The complete prophage WOcauB3 (B3gp1–B3gp46), prophage WOcauB2 (B2gp1–B2gp47), the flanking-region genes from the prophage WOVitA1 (VA1gp52–VA1gp63), and two flanking-region genes from the prophage WORiB1 (WRi_005400–WRi_005900) were used as queries in a blastp search of the NCBI non-redundant protein database and a blastn search of the NCBI nucleotide collection (nr/nt) and whole-genome shotgun contigs (wgs) databases. The output E-value (<10−5) of the searches were used as criteria for data parsing. Sequences were aligned with ClustalW in BioEdit (Hall, 1999), and the Gblocks program (ver. 0.91b) (Castresana, 2000) was used to remove poorly aligned positions.
For phylogenetic analyses, ProtTest 3 (for amino acid sequences; Darriba et al., 2011) and jModelTest 2 (for nucleotide sequences; Darriba et al., 2012) were used to determine the best evolution model based on the corrected Akaike information criterion (AICc). PhyML 3.0 (Guindon et al., 2010) and Mrbayes 3.2 (Ronquist et al., 2012) were used to build phylogenetic trees with ML and BI methods respectively. The best models chosen by ProtTest 3, LG + I + G was used to generate the ML and BI tree for B3gp45. The best model chosen by jModelTest 2, GTR+G, was used to generate the ML tree for the Wolbachia MLST phylogeny.
To visualize the general compositional features of the putative horizontally transferred genes using GC-content, a cumulative GC profile was assembled (Gao and Zhang, 2006). The cumulative GC profile can identify genomic islands or HGTs through comparison of nucleotide compositional features (Gao and Zhang, 2006). The halting parameter was set to 7, and the minimum length to segment was set to 100.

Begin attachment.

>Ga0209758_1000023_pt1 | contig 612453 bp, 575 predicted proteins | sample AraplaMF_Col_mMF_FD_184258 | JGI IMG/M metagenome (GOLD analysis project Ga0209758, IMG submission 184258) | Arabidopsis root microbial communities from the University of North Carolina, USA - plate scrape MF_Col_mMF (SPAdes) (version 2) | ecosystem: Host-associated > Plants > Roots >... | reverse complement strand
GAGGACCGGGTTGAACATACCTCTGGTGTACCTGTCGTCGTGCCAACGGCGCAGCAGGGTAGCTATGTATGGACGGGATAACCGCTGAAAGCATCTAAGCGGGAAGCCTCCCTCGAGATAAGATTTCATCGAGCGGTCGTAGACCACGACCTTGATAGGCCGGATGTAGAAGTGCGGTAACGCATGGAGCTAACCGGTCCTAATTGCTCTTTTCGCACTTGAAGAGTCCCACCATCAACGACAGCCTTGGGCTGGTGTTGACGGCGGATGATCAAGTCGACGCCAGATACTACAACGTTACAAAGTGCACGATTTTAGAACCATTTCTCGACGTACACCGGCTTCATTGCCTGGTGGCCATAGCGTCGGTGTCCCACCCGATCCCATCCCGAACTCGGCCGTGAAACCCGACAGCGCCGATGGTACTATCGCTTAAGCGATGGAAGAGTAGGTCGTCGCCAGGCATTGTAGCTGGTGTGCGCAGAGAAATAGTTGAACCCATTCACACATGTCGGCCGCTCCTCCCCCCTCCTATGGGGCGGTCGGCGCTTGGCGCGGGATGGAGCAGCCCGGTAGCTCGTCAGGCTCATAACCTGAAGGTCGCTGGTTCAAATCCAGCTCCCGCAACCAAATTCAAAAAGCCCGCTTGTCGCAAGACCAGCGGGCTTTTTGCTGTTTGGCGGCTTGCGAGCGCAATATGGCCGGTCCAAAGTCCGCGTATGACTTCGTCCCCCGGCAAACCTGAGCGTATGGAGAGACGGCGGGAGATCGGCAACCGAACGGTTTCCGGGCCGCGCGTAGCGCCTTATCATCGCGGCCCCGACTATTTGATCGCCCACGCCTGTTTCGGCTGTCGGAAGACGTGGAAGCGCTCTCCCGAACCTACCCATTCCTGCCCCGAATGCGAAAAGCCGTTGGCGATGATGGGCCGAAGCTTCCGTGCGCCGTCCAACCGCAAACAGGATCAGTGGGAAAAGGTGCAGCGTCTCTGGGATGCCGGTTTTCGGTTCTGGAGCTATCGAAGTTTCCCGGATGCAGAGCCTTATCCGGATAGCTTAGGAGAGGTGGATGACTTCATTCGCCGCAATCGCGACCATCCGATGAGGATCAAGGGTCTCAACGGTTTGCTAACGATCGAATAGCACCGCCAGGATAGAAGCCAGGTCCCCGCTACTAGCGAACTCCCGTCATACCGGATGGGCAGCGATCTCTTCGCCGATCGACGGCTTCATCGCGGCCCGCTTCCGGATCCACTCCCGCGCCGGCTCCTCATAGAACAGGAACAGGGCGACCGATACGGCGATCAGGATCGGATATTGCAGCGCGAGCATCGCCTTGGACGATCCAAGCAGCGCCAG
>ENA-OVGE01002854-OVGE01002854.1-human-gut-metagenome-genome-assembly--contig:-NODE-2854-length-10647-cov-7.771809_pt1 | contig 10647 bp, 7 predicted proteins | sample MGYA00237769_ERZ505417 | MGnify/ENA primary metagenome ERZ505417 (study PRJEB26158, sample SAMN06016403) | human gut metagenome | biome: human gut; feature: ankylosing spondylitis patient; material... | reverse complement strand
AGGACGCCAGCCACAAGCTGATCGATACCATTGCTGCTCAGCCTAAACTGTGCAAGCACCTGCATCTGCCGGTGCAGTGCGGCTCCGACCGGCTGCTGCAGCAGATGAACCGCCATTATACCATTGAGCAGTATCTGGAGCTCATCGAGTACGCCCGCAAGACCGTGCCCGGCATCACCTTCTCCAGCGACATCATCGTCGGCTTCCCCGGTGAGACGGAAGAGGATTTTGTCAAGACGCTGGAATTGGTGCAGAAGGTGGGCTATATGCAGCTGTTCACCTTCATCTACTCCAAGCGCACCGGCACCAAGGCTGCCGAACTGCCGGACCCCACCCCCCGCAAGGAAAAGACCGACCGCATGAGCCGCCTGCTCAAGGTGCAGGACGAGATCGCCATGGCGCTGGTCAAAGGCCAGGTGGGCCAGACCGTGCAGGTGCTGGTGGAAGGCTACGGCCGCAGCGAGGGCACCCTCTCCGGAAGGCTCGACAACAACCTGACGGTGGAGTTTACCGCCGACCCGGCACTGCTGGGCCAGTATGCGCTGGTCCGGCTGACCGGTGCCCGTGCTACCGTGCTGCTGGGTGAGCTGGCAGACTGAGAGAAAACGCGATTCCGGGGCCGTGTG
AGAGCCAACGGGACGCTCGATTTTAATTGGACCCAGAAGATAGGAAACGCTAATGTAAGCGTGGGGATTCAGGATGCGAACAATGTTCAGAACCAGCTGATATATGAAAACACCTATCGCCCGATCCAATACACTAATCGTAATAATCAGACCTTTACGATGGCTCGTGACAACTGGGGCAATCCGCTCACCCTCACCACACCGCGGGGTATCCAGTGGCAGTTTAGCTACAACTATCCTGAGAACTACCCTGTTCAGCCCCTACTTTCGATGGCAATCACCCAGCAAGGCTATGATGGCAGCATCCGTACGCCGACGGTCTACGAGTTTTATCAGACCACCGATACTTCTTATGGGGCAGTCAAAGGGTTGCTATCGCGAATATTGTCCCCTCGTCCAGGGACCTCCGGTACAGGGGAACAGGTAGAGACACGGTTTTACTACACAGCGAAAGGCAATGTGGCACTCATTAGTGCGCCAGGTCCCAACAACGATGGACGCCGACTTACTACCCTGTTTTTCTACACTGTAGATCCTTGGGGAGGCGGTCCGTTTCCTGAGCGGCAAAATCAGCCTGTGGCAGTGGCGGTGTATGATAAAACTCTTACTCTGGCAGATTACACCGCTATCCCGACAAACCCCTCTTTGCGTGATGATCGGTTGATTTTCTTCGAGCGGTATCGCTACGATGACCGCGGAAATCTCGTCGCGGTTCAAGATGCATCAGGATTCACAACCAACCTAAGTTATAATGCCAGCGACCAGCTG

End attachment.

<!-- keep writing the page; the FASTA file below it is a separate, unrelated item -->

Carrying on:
MEGA6 was used to estimate the mean synonymous divergence for each group of sequences representing potential recent horizontal transfer of WO phages, other WO phages that seem not to results from recent horizontal transfer, and their corresponding Wolbachia hosts (Tamura et al., 2013). For each group of sequences, the Nei-Gojobori method was used to calculate the synonymous rate, and variance was computed using 1000 bootstrap replicates (Nei and Gojobori, 1986).
Musca domestica and Nasonia vitripennis were used in these experiments. The N. vitripennis populations were the Hangzhou strain (from the Gongyin Ye lab, ZheJiang University) (Zhang et al., 2005) infected with Wolbachia supergroup A (Liu et al., 2014). The housefly larvae were fed bran for 5–6 days until pupation. All wasps were reared on fresh house fly pupae at 25 ± 2°C under a 14 h light cycle in an atmosphere of 50–60% relative humidity, supplemented with a piece of cotton in a soft capsule shell of 10% honey water. The adult houseflies were kept at 25 ± 2°C, but supplied with a sugar/milk powder mixture (25/75%) and water instead. Adults of N. vitripennis were initially immersed in 95% ethanol at −20°C prior to DNA extraction.
DNA Extraction, PCR Amplification and Cloning